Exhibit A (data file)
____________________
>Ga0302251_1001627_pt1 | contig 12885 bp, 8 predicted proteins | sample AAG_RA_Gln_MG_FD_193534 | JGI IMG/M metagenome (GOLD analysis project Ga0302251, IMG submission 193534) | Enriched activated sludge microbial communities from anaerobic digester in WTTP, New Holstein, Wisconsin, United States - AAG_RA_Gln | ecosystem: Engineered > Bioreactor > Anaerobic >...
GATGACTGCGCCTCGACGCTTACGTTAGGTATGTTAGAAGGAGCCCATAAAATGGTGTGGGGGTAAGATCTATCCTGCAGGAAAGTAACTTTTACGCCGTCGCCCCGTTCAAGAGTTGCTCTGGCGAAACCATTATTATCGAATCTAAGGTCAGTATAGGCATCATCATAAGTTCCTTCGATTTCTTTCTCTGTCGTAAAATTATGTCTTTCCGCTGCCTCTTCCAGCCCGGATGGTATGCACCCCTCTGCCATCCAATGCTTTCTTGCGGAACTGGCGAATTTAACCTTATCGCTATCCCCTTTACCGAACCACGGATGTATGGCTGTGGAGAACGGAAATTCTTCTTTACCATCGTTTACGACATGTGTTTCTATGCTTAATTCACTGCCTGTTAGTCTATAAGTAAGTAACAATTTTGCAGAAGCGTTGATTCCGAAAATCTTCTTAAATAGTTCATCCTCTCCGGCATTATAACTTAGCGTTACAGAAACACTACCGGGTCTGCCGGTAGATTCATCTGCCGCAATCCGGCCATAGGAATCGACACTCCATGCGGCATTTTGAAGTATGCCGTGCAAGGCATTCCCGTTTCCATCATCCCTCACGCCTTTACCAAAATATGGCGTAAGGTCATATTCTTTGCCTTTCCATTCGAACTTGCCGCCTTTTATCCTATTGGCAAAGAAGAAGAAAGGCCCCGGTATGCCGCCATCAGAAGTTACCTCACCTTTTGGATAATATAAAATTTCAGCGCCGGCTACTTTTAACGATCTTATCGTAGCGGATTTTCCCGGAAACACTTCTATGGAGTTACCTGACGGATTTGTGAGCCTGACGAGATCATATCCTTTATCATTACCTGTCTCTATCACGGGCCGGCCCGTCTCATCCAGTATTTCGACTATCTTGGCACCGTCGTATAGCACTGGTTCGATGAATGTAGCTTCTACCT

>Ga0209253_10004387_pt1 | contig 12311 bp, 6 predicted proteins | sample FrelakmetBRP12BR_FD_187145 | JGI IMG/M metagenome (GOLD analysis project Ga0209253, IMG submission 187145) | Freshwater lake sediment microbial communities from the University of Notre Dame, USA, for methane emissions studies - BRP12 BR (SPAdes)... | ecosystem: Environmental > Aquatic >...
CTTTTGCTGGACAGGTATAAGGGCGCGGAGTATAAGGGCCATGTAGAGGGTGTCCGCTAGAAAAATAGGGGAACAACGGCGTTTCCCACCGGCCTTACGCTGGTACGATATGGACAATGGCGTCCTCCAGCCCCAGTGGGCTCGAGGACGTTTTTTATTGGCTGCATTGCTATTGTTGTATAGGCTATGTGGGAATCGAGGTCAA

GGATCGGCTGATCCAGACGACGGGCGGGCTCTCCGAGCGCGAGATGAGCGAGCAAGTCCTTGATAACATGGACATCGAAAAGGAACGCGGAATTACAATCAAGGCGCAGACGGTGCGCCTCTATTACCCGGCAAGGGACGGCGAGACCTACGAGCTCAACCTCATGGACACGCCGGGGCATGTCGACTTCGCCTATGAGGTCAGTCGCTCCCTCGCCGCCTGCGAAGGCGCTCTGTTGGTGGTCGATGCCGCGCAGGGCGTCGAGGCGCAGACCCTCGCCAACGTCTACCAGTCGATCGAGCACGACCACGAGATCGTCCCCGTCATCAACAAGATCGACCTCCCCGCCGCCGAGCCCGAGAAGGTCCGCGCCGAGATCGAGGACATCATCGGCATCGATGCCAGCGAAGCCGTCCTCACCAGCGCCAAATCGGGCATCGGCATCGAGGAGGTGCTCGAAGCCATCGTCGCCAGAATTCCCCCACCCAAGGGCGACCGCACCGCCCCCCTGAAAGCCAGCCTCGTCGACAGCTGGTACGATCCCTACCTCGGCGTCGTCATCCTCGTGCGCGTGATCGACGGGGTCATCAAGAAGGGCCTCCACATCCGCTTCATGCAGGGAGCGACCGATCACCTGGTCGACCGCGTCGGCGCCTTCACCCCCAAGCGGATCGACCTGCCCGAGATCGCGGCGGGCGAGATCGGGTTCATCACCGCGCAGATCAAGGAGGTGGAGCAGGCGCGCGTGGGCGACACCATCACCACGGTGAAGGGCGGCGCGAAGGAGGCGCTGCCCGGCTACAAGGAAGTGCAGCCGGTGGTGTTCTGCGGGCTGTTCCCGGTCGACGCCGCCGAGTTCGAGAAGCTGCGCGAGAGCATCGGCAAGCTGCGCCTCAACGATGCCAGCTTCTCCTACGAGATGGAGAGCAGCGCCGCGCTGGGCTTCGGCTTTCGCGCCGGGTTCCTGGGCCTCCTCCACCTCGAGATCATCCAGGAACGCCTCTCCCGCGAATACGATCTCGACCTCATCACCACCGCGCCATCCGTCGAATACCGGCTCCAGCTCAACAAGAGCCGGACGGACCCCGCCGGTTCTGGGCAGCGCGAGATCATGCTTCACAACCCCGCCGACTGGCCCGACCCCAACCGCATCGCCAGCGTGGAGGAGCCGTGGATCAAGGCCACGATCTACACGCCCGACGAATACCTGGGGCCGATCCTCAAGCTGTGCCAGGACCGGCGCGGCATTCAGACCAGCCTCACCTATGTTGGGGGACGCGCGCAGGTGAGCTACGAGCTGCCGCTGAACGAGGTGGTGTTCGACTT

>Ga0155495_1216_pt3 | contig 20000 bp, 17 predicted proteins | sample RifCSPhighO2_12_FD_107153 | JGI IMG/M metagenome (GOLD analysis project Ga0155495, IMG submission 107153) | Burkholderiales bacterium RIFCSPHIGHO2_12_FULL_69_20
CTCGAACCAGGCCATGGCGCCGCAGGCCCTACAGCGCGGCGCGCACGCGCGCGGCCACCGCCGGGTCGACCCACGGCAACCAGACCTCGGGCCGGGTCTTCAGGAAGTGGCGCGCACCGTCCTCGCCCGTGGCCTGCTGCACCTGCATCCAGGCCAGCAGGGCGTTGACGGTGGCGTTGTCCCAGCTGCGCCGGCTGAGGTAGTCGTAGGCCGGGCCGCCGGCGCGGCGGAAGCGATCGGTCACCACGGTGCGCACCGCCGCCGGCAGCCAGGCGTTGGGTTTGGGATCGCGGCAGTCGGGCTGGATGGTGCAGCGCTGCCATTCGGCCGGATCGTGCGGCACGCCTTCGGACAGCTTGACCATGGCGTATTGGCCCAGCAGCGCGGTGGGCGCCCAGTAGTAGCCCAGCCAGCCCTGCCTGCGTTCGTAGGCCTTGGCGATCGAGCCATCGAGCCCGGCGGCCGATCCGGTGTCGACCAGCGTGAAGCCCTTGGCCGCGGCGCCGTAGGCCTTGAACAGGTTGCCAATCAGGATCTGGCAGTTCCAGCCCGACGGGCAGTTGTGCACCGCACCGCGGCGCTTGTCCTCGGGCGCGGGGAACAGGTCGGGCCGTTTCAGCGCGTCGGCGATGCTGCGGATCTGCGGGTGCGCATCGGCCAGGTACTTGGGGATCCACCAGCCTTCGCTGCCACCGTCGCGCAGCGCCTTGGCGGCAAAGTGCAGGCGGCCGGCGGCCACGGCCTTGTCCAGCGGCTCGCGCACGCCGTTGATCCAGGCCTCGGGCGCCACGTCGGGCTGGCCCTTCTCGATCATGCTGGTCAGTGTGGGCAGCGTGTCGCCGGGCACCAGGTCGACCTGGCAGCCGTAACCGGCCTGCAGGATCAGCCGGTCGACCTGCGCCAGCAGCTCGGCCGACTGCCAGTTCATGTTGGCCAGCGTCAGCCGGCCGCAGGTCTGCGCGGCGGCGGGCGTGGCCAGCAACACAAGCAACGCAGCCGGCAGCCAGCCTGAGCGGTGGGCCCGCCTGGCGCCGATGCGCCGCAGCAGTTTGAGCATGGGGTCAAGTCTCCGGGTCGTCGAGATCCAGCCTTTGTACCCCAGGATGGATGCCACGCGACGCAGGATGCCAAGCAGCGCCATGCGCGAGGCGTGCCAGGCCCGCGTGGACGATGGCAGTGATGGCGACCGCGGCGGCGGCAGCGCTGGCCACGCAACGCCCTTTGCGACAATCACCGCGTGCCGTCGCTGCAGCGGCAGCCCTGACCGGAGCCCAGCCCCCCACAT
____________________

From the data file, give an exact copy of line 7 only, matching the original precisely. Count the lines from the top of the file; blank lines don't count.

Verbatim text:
CTCGAACCAGGCCATGGCGCCGCAGGCCCTACAGCGCGGCGCGCACGCGCGCGGCCACCGCCGGGTCGACCCACGGCAACCAGACCTCGGGCCGGGTCTTCAGGAAGTGGCGCGCACCGTCCTCGCCCGTGGCCTGCTGCACCTGCATCCAGGCCAGCAGGGCGTTGACGGTGGCGTTGTCCCAGCTGCGCCGGCTGAGGTAGTCGTAGGCCGGGCCGCCGGCGCGGCGGAAGCGATCGGTCACCACGGTGCGCACCGCCGCCGGCAGCCAGGCGTTGGGTTTGGGATCGCGGCAGTCGGGCTGGATGGTGCAGCGCTGCCATTCGGCCGGATCGTGCGGCACGCCTTCGGACAGCTTGACCATGGCGTATTGGCCCAGCAGCGCGGTGGGCGCCCAGTAGTAGCCCAGCCAGCCCTGCCTGCGTTCGTAGGCCTTGGCGATCGAGCCATCGAGCCCGGCGGCCGATCCGGTGTCGACCAGCGTGAAGCCCTTGGCCGCGGCGCCGTAGGCCTTGAACAGGTTGCCAATCAGGATCTGGCAGTTCCAGCCCGACGGGCAGTTGTGCACCGCACCGCGGCGCTTGTCCTCGGGCGCGGGGAACAGGTCGGGCCGTTTCAGCGCGTCGGCGATGCTGCGGATCTGCGGGTGCGCATCGGCCAGGTACTTGGGGATCCACCAGCCTTCGCTGCCACCGTCGCGCAGCGCCTTGGCGGCAAAGTGCAGGCGGCCGGCGGCCACGGCCTTGTCCAGCGGCTCGCGCACGCCGTTGATCCAGGCCTCGGGCGCCACGTCGGGCTGGCCCTTCTCGATCATGCTGGTCAGTGTGGGCAGCGTGTCGCCGGGCACCAGGTCGACCTGGCAGCCGTAACCGGCCTGCAGGATCAGCCGGTCGACCTGCGCCAGCAGCTCGGCCGACTGCCAGTTCATGTTGGCCAGCGTCAGCCGGCCGCAGGTCTGCGCGGCGGCGGGCGTGGCCAGCAACACAAGCAACGCAGCCGGCAGCCAGCCTGAGCGGTGGGCCCGCCTGGCGCCGATGCGCCGCAGCAGTTTGAGCATGGGGTCAAGTCTCCGGGTCGTCGAGATCCAGCCTTTGTACCCCAGGATGGATGCCACGCGACGCAGGATGCCAAGCAGCGCCATGCGCGAGGCGTGCCAGGCCCGCGTGGACGATGGCAGTGATGGCGACCGCGGCGGCGGCAGCGCTGGCCACGCAACGCCCTTTGCGACAATCACCGCGTGCCGTCGCTGCAGCGGCAGCCCTGACCGGAGCCCAGCCCCCCACAT